I don’t know about you, but I am having a hard time with the fact spring has sprung, daylight savings time is here and we really never had a winter. Wasn’t it just Christmas? Well, this means it is time for spring-cleaning and, more importunately, updating menus. I do it every week at my job, but for a season change, this really means an overhaul. Very soon we will have to shed our warm sweater, which normally means shedding a few pounds. Everyone will be looking for a lighter cuisine, but I don’t care how light you go, you cannot go without something sweet at the end of the meal. Luckily, fresh fruit will start to be available in abundance and I say there is no better time to take advantage and make a fresh berry pie or tart. If you are like me you can also make a savory pie, nothing better than a chicken potpie for the soul.
The pie is believed to have been developed around 2000 B.C. by the Egyptians. The Egyptians, it is thought, passed the pie on around 1400 B.C. and 600 B.C. to the Greeks. Around 100 B.C. the pie traveled from Greece to Rome. The first known recipe for a pie was for a rye-crusted goat cheese and honey pie. Pies first appeared in England around the 12th century and the pies were predominantly meat. The crust was known as “coffin”, and there was more of it than filling and it was not actually even eaten but used only to preserve the moisture and flavor of the filling.
The term “tart” appears in a savory 14th century recipe, “Forme of Cury” which is a cookbook from the period, which means Forms of Cooking. Tourte de moy was a tart of bone marrow that was used in England in the 16th and 17th centuries. A mixture of savory and sweet was common in medieval dishes.
The biggest difference between tarts and pies is their crust. Tarts contain less filling than pies; the flavor of the crust will likely be the key to the success of the final product. The other difference is the shape of the pie versus the tart. The pie is round, of course, whereas a tart can come in many shapes. The tart is closer to the pastry family than a pie. The crust of a tart also tends to be more delicate than a pie. Pies and tarts can both be served with a sweet or savory filling.
Flour for piecrust should not be high or low in gluten like you will find in cake flours. Cake flour does not absorb and retain moisture quickly and this can result in a sticky dough. Using high gluten flour will react in the reverse—it absorbs and retains moisture quickly, which results in a tough crust. Pastry flour that is milled from a soft winter wheat it is best suited for a piecrust. There are 2 types of dough used for pies: flakey or mealy. The only difference between the two is how the fat is incorporated into the dough. There also is the crumb crust that is used mainly for unbaked pies such as a cream pies. With tarts you will find that bakers use a 50/50 combination dough made up of short dough and piecrust dough. This dough would serve better for a fruit pie. The dough used in tarts is pate brisee, a rich shortcrust that is strong enough to support the items in the tart when served. It is also a sweeter dough, which contains eggs and sugar. Puff pastry dough could also be used when making a tart.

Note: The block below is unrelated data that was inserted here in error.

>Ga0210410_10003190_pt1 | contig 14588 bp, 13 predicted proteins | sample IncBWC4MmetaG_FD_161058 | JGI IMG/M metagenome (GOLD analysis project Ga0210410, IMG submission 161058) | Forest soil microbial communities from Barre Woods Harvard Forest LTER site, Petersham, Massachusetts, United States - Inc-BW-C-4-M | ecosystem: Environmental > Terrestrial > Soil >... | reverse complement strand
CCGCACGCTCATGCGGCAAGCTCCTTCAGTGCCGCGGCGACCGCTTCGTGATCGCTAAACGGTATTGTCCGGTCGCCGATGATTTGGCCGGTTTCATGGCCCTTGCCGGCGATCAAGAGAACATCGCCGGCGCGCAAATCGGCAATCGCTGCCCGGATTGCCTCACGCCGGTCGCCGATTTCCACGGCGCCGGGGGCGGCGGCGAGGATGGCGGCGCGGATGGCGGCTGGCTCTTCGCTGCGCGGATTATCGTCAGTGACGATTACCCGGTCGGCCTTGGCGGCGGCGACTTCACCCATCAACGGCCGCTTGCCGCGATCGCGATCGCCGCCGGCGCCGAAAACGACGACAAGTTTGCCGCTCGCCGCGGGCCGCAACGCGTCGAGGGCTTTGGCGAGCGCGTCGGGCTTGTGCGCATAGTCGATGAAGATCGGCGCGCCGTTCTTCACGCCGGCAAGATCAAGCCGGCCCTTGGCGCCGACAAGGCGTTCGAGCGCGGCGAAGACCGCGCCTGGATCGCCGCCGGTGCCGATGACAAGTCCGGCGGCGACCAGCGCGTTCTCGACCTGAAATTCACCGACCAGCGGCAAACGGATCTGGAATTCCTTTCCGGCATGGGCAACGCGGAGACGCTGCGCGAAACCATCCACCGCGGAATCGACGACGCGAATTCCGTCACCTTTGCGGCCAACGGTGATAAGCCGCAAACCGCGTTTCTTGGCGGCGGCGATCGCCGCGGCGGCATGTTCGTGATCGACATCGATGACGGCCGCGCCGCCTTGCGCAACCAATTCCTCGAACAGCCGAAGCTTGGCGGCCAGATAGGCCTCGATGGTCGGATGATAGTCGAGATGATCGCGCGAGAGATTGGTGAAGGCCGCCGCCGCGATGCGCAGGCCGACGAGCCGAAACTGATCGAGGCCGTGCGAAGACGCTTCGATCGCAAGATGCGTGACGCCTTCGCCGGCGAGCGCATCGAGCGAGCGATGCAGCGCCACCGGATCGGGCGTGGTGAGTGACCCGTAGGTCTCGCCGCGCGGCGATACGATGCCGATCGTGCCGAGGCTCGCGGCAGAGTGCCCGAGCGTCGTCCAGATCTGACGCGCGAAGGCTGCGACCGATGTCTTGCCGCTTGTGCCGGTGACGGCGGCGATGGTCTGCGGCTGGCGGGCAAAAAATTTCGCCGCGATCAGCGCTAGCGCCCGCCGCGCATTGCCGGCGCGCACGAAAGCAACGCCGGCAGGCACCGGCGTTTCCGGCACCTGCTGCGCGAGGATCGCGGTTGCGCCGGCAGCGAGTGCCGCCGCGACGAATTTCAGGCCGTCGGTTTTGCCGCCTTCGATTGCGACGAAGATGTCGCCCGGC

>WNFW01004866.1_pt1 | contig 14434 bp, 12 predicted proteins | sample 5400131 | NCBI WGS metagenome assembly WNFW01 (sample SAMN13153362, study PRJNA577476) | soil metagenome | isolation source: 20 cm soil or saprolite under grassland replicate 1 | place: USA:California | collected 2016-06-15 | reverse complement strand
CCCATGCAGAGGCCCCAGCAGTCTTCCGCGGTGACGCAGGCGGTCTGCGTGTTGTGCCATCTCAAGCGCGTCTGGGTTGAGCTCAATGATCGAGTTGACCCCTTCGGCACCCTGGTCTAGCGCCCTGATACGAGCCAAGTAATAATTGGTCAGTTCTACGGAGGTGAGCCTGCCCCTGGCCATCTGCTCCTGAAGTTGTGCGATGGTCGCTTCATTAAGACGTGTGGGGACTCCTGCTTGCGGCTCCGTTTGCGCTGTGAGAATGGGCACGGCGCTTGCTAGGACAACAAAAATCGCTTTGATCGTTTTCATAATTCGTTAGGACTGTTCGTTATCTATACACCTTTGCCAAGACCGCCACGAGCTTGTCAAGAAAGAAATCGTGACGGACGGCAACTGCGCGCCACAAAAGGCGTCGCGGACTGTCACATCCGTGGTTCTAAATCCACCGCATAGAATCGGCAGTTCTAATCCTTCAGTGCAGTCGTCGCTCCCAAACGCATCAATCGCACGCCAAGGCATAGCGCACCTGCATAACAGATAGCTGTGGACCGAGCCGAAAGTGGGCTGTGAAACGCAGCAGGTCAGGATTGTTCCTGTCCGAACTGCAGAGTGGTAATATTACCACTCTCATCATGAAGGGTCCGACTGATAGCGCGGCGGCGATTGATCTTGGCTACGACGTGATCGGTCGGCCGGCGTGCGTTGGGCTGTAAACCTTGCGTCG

Blind baking is the procedure for preparing a prebaked pie or tart shell. The dough is rolled out, fitted into the pan and pierced in several places. The process of piercing the dough is known as docking and it is done to prevent blisters from forming in the dough as it bakes. The dough is covered with parchment paper and an empty pie pan is set on top of the paper, this is known as double panning. The pans are placed upside down in the oven, which prevents the dough from both shrinking and blistering. The dough is baked until it is set and dry but not golden. This procedure for assembly would be defined as an unbaked pie. The pie would be filled with a prepared filling, chilled and served when the filling is set and firm enough to be sliced. A baked pie would be defined as a raw pie shell that is filled and then baked with the filling. The same definition can be used for a baked tart, the dough is unbaked and filled with fresh fruit sprinkled with sugar and then baked.
Seven good pointers to follow when assembling a pie or tart would be:
- Use a metal pie pan. The heat penetrates faster allowing the crust to brown, which means no soggy bottom.
- Use a template to cut your circles or shapes for the dough.
- Alway add a pinch of salt to your fruit fillings. It makes the fruit both fruitier and sweeter.
- Don’t overfill.
- Chill the filled pie for 20 minutes before baking. This allows the butter in the dough to set up and the starch in the thickeners to start to absorb liquid.
- Watch the bubbles to tell when the pie is baked. Once the bubbles slow down this means the juices have thickened, which is an indicator that the pie is done.
- Cool the pie before slicing, this allows the juices to set up.
By Chef K. Marie Paulk